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Newbie: Need help finding a bike on a budget

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Newbie: Need help finding a bike on a budget

Old 04-12-20, 08:30 PM
  #1  
casek
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Newbie: Need help finding a bike on a budget

Hello! As Iím sure youíve gathered, Iím new to this whole thing. Iíve been reading around after a bout of frustration at the fact that biking is something Iíve wanted to do for years now only to find that itís not the easiest thing to get started doing at my weight. That landed me here where my head is kind of spinning with all the new information.

As of right now, Iím 5í 6Ē and around 400#. My goal is to use biking to help me lose weight as well as a recreational activity (especially with the social distancing!) Iíve read around a bit and been perusing Craigslist in an effort to find a good bike that will hold me for a decent price. Iím on a tight budget where $250 is pretty much the most I can spend. Initially, I was going to go for one of the more expensive Wal-Mart bikes, but my research deterred me from that.

Basically, I need help figuring out what bike to look for on a super tight budget (I know Iím not going to get anything new with my limit). Iíd also appreciate any advice on sizing if possible, as there are no LBSís open near me right now.
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Old 04-12-20, 11:40 PM
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If the issue is to get out and get started. IMHO at your size/weight you might look for something along the lines of a Beach cruiser. With the beefier wheels and frame, along with a lower seating height with a nice comfortable seat it will at least get you out the door and rolling.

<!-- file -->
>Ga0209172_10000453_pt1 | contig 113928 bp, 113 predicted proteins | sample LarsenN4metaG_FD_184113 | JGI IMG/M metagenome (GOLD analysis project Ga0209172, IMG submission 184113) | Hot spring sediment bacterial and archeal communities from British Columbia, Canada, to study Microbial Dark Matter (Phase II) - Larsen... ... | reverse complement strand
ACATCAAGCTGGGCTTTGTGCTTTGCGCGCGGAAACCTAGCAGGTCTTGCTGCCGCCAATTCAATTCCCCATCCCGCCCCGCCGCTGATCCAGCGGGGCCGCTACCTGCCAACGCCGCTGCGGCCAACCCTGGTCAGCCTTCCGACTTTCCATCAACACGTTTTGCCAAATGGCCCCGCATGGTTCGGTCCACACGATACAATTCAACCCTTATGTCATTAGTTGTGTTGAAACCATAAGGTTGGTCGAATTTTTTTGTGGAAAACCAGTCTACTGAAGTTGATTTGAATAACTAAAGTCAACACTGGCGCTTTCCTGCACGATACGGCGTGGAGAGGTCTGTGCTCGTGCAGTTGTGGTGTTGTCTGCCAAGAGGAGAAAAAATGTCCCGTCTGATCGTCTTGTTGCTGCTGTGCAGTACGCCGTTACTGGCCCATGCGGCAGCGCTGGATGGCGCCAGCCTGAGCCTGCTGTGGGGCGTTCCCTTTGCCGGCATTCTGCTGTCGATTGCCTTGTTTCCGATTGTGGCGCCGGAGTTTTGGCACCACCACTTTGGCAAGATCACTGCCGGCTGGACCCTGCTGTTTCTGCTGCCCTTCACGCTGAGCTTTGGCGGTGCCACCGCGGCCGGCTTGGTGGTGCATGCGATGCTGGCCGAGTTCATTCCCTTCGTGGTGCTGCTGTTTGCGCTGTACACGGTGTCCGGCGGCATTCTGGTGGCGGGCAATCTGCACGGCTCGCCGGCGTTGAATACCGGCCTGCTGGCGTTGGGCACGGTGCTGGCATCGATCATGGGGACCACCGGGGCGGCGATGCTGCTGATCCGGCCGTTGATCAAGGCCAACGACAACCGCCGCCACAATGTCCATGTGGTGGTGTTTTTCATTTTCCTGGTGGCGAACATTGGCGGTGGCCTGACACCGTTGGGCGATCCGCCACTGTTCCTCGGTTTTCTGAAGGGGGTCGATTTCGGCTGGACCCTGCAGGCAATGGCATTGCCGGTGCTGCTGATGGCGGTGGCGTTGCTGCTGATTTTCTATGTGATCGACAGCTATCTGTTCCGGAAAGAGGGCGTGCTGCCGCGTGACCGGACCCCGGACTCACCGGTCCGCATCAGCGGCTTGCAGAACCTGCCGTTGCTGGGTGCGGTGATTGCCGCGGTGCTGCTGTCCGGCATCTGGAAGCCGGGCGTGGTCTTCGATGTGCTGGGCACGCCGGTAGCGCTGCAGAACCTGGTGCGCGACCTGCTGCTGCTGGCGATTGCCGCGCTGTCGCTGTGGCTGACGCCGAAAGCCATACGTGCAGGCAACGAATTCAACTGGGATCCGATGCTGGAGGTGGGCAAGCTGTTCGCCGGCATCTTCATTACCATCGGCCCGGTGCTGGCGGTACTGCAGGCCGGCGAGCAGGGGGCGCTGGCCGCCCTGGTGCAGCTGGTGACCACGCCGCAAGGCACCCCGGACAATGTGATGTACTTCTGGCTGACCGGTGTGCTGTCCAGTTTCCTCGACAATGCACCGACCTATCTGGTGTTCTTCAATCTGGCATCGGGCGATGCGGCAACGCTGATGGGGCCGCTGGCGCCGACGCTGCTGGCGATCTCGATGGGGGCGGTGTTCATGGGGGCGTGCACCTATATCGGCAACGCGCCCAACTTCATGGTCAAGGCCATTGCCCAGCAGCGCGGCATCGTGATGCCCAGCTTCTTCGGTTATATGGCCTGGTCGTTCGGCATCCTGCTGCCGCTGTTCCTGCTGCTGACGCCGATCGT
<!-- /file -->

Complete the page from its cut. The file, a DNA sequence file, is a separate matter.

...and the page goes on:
see if it works and look for a better bike after youíve dropped a little weight.
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Old 04-13-20, 08:02 AM
  #3  
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I'd be looking at a rigid mountain bike (no shocks), in the appropriate size, at your weight. Watch your diet and ride that bike for a while.

Size? There's any number of fit calculators out there. Your inseam is probably more important that total height. Starting guess would be about 16" (bottom bracket to top of seat tube). Note that most beginners have their seat set too low; you want your knee only slightly bent when the pedal is at the bottom and you're sitting on the saddle.
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Old 04-13-20, 11:30 AM
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Originally Posted by casek View Post
Hello! As Iím sure youíve gathered, Iím new to this whole thing. Iíve been reading around after a bout of frustration at the fact that biking is something Iíve wanted to do for years now only to find that itís not the easiest thing to get started doing at my weight. That landed me here where my head is kind of spinning with all the new information.

As of right now, Iím 5í 6Ē and around 400#. My goal is to use biking to help me lose weight as well as a recreational activity (especially with the social distancing!) Iíve read around a bit and been perusing Craigslist in an effort to find a good bike that will hold me for a decent price. Iím on a tight budget where $250 is pretty much the most I can spend. Initially, I was going to go for one of the more expensive Wal-Mart bikes, but my research deterred me from that.